(Source: I am Goding)
As the message boards of numerous expat forums will attest, Koreans simply don’t wear deodorant, except for a few young urban sophisticates in the summer. What’s more, it’s likely almost all of those young urban sophisticates are women, as there have been no deodorant commercials aimed at Korean men yet (although Nivea did start using men alongside women for in-store promotions from 2007).
But why on Earth not? While I disagree with most prevailing explanations for the origins of Korea’s own, distinct brand of metrosexuality, that doesn’t mean that in the last decade or so there hasn’t been an explosive growth in sales of men’s skincare, cosmetic and grooming products to accompany that. It seems strange that Korean men prepared to spend the money and time on, say, wearing “masculine” sunblock for ten months of the year, wouldn’t also be concerned about how they smelled.
In Japan, even the middle-aged ajosshis are:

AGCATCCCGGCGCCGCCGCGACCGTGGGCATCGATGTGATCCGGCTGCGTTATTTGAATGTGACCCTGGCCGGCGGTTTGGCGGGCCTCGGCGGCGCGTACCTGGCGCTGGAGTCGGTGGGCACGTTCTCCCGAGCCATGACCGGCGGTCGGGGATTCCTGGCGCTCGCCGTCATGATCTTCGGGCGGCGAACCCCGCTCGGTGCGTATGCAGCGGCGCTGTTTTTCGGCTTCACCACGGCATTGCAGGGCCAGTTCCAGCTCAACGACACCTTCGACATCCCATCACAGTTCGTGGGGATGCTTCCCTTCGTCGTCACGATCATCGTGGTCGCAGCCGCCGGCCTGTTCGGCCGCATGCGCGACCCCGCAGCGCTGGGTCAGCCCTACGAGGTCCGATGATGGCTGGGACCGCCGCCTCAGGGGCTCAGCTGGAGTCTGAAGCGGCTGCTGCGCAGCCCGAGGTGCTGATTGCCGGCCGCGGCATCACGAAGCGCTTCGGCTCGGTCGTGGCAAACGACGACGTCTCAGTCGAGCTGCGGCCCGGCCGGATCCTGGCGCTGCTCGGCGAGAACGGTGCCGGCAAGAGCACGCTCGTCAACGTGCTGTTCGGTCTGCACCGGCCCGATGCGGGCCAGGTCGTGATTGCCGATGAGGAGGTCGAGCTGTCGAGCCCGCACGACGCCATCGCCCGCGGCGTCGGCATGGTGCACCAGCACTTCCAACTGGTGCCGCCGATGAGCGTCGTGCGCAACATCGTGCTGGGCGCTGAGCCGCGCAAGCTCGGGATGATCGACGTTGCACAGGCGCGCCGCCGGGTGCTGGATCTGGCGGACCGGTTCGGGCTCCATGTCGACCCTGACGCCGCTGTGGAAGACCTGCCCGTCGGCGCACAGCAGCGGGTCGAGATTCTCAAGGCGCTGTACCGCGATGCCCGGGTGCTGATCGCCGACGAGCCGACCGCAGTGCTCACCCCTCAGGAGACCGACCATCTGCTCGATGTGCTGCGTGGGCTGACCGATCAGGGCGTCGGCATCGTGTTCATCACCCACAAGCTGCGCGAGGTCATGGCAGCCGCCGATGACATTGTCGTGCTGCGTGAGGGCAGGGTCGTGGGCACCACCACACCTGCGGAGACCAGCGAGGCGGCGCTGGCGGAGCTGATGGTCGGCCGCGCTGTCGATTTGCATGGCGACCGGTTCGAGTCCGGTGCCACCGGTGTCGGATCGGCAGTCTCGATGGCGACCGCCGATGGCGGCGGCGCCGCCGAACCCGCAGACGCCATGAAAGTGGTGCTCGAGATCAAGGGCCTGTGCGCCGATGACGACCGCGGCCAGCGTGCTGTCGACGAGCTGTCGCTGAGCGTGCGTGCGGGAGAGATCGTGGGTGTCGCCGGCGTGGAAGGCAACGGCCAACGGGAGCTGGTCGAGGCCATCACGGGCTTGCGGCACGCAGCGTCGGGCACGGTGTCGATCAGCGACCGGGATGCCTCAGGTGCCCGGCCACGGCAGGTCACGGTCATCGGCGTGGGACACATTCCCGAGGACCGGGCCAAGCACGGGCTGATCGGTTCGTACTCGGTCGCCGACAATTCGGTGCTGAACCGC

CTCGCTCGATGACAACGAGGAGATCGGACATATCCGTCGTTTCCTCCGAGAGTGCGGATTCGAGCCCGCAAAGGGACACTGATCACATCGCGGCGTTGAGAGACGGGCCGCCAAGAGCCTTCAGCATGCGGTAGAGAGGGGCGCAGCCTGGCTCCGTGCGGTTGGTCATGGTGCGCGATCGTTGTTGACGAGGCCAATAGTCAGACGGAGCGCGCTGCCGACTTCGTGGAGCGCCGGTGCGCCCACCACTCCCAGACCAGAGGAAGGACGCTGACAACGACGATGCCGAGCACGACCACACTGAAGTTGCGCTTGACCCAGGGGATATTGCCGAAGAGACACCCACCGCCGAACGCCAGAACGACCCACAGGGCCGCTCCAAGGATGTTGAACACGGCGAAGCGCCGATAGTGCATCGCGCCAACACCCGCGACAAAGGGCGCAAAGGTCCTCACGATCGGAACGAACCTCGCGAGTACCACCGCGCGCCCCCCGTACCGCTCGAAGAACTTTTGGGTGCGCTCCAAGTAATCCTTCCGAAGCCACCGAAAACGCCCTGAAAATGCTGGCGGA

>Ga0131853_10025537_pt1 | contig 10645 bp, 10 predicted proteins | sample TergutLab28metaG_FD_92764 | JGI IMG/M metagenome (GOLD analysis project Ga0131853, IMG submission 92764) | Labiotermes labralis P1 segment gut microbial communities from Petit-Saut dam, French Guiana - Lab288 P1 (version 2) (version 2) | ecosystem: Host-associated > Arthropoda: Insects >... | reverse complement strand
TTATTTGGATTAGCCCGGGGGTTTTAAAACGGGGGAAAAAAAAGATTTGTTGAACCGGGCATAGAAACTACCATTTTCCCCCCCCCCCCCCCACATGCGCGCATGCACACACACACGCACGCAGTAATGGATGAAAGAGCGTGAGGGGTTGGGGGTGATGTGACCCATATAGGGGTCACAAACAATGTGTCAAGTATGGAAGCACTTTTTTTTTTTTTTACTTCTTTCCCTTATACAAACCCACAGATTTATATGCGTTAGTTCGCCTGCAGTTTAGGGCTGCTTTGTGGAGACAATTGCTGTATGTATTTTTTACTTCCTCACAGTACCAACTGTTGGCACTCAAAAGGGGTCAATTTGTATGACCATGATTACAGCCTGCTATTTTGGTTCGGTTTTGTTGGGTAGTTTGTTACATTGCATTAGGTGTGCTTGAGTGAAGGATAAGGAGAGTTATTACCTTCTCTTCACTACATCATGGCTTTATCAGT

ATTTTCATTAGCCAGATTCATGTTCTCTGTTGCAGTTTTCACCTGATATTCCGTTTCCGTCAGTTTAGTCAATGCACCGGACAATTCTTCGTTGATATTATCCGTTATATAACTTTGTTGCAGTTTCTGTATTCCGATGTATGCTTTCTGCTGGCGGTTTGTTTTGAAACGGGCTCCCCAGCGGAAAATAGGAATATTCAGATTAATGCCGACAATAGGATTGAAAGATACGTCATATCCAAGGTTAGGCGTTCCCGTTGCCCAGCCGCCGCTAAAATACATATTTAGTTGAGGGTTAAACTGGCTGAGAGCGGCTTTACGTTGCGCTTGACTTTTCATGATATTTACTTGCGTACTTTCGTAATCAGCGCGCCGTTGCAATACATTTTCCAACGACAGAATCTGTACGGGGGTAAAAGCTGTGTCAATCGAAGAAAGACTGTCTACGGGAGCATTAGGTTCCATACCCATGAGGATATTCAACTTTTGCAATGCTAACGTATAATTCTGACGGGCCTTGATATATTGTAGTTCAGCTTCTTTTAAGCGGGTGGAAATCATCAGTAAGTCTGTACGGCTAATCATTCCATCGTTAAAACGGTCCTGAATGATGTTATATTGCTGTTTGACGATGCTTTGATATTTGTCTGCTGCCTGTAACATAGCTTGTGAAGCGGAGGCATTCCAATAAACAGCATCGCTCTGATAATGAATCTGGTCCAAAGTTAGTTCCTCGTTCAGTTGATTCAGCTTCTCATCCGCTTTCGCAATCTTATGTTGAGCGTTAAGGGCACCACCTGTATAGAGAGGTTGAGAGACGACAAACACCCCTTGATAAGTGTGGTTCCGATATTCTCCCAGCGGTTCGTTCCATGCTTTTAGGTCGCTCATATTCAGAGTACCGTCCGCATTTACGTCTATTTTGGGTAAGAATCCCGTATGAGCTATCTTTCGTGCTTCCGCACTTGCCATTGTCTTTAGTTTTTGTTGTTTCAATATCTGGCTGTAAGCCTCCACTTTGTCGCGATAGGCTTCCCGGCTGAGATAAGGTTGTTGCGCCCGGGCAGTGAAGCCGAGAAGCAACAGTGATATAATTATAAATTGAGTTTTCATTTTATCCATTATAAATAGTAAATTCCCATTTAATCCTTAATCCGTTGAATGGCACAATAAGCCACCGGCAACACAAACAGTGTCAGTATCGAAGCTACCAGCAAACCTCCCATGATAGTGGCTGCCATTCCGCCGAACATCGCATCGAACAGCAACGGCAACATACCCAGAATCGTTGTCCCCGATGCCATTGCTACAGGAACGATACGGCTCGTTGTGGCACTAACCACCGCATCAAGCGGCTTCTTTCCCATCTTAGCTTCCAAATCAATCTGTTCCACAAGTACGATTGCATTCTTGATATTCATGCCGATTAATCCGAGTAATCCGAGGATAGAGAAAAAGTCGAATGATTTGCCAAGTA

Explanations of why both sexes don’t wear deodorant usually focus on their (allegedly) sweating less than the average Westerner and the different kinds of foods that they eat. But personally, I give much more credence to the notion that — to the extent that most Koreans had even heard of the stuff until very recently — it was considered a luxury that few could afford, Korean consumerism in general still being trapped in the mentality of four decades ago. Back then, basic items were scarce, food barely adequate and lacking in quality or variety, and domestic monopolies and the restrictions on the imports of consumer meant that the customer was expected to be grateful for whatever he or she was given, as evidenced today by, for example: the gifting of soap, spam, cooking oil and/or shampoo (examples) on the two biggest holidays of Chuseok (추석) and Seollal (설날); a cuisine culture that — frankly — seems to consist of little more than throwing everything available together and then smothering the combination with salt, sugar or spicy pepper paste; and the often appalling customer service that still prevails in 2008 respectively.